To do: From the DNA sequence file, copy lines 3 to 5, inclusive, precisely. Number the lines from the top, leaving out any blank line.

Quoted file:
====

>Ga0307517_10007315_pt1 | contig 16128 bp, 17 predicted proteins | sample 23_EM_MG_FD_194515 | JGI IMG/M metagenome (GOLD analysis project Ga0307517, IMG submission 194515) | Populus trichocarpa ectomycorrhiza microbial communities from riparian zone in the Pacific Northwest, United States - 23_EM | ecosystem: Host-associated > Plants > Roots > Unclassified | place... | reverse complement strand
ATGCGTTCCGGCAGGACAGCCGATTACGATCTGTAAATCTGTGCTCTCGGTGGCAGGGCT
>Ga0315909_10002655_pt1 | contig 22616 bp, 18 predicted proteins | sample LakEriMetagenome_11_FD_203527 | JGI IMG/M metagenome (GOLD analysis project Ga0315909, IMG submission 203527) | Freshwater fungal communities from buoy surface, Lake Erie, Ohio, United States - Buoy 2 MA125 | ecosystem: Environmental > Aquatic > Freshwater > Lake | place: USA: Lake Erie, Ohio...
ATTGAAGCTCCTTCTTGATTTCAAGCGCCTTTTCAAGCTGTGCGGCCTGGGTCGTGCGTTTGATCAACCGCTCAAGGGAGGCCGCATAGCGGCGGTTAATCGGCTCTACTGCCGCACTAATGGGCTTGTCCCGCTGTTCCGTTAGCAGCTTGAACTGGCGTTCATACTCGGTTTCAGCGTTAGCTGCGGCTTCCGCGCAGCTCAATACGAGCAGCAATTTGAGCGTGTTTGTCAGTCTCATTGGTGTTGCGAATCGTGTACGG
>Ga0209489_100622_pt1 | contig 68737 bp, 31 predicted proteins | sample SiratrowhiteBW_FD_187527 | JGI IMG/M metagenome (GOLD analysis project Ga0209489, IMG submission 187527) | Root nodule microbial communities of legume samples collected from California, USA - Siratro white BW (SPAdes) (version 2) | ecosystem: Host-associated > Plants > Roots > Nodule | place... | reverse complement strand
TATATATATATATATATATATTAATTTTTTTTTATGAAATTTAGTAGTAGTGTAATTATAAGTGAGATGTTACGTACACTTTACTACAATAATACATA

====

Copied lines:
>Ga0315909_10002655_pt1 | contig 22616 bp, 18 predicted proteins | sample LakEriMetagenome_11_FD_203527 | JGI IMG/M metagenome (GOLD analysis project Ga0315909, IMG submission 203527) | Freshwater fungal communities from buoy surface, Lake Erie, Ohio, United States - Buoy 2 MA125 | ecosystem: Environmental > Aquatic > Freshwater > Lake | place: USA: Lake Erie, Ohio...
ATTGAAGCTCCTTCTTGATTTCAAGCGCCTTTTCAAGCTGTGCGGCCTGGGTCGTGCGTTTGATCAACCGCTCAAGGGAGGCCGCATAGCGGCGGTTAATCGGCTCTACTGCCGCACTAATGGGCTTGTCCCGCTGTTCCGTTAGCAGCTTGAACTGGCGTTCATACTCGGTTTCAGCGTTAGCTGCGGCTTCCGCGCAGCTCAATACGAGCAGCAATTTGAGCGTGTTTGTCAGTCTCATTGGTGTTGCGAATCGTGTACGG
>Ga0209489_100622_pt1 | contig 68737 bp, 31 predicted proteins | sample SiratrowhiteBW_FD_187527 | JGI IMG/M metagenome (GOLD analysis project Ga0209489, IMG submission 187527) | Root nodule microbial communities of legume samples collected from California, USA - Siratro white BW (SPAdes) (version 2) | ecosystem: Host-associated > Plants > Roots > Nodule | place... | reverse complement strand